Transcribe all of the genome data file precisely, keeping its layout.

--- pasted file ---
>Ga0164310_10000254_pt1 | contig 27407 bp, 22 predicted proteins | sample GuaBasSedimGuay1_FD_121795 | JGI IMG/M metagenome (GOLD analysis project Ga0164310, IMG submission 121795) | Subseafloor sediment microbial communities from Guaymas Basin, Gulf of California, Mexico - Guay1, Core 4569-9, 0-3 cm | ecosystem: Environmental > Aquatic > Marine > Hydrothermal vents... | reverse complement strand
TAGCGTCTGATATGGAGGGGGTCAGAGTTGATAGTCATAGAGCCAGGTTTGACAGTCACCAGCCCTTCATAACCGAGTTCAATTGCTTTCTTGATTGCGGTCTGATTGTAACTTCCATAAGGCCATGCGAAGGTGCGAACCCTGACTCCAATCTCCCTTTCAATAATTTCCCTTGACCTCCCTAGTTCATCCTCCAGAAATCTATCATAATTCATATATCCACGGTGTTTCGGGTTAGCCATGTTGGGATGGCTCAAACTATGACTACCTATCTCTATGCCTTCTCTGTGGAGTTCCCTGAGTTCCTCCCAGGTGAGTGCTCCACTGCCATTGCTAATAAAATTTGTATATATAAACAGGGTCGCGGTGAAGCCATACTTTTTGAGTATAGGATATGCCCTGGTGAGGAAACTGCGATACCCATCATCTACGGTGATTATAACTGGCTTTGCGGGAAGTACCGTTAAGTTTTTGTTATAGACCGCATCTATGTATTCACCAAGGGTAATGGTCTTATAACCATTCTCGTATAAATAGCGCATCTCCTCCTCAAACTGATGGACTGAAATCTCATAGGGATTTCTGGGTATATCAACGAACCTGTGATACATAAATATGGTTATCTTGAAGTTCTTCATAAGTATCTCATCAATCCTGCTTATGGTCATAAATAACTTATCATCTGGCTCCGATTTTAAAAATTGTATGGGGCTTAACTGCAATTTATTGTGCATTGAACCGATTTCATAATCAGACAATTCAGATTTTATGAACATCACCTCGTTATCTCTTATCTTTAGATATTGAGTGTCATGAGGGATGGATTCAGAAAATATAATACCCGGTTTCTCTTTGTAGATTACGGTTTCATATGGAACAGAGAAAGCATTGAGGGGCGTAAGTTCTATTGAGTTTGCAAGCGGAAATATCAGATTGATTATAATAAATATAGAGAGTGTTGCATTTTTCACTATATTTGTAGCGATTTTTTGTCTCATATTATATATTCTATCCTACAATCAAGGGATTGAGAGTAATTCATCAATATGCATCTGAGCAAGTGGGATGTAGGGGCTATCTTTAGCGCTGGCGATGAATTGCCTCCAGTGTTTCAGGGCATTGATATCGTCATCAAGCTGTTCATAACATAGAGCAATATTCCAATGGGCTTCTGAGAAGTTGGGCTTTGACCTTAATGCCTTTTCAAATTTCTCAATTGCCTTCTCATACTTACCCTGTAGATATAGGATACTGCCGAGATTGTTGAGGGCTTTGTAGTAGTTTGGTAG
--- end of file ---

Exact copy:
>Ga0164310_10000254_pt1 | contig 27407 bp, 22 predicted proteins | sample GuaBasSedimGuay1_FD_121795 | JGI IMG/M metagenome (GOLD analysis project Ga0164310, IMG submission 121795) | Subseafloor sediment microbial communities from Guaymas Basin, Gulf of California, Mexico - Guay1, Core 4569-9, 0-3 cm | ecosystem: Environmental > Aquatic > Marine > Hydrothermal vents... | reverse complement strand
TAGCGTCTGATATGGAGGGGGTCAGAGTTGATAGTCATAGAGCCAGGTTTGACAGTCACCAGCCCTTCATAACCGAGTTCAATTGCTTTCTTGATTGCGGTCTGATTGTAACTTCCATAAGGCCATGCGAAGGTGCGAACCCTGACTCCAATCTCCCTTTCAATAATTTCCCTTGACCTCCCTAGTTCATCCTCCAGAAATCTATCATAATTCATATATCCACGGTGTTTCGGGTTAGCCATGTTGGGATGGCTCAAACTATGACTACCTATCTCTATGCCTTCTCTGTGGAGTTCCCTGAGTTCCTCCCAGGTGAGTGCTCCACTGCCATTGCTAATAAAATTTGTATATATAAACAGGGTCGCGGTGAAGCCATACTTTTTGAGTATAGGATATGCCCTGGTGAGGAAACTGCGATACCCATCATCTACGGTGATTATAACTGGCTTTGCGGGAAGTACCGTTAAGTTTTTGTTATAGACCGCATCTATGTATTCACCAAGGGTAATGGTCTTATAACCATTCTCGTATAAATAGCGCATCTCCTCCTCAAACTGATGGACTGAAATCTCATAGGGATTTCTGGGTATATCAACGAACCTGTGATACATAAATATGGTTATCTTGAAGTTCTTCATAAGTATCTCATCAATCCTGCTTATGGTCATAAATAACTTATCATCTGGCTCCGATTTTAAAAATTGTATGGGGCTTAACTGCAATTTATTGTGCATTGAACCGATTTCATAATCAGACAATTCAGATTTTATGAACATCACCTCGTTATCTCTTATCTTTAGATATTGAGTGTCATGAGGGATGGATTCAGAAAATATAATACCCGGTTTCTCTTTGTAGATTACGGTTTCATATGGAACAGAGAAAGCATTGAGGGGCGTAAGTTCTATTGAGTTTGCAAGCGGAAATATCAGATTGATTATAATAAATATAGAGAGTGTTGCATTTTTCACTATATTTGTAGCGATTTTTTGTCTCATATTATATATTCTATCCTACAATCAAGGGATTGAGAGTAATTCATCAATATGCATCTGAGCAAGTGGGATGTAGGGGCTATCTTTAGCGCTGGCGATGAATTGCCTCCAGTGTTTCAGGGCATTGATATCGTCATCAAGCTGTTCATAACATAGAGCAATATTCCAATGGGCTTCTGAGAAGTTGGGCTTTGACCTTAATGCCTTTTCAAATTTCTCAATTGCCTTCTCATACTTACCCTGTAGATATAGGATACTGCCGAGATTGTTGAGGGCTTTGTAGTAGTTTGGTAG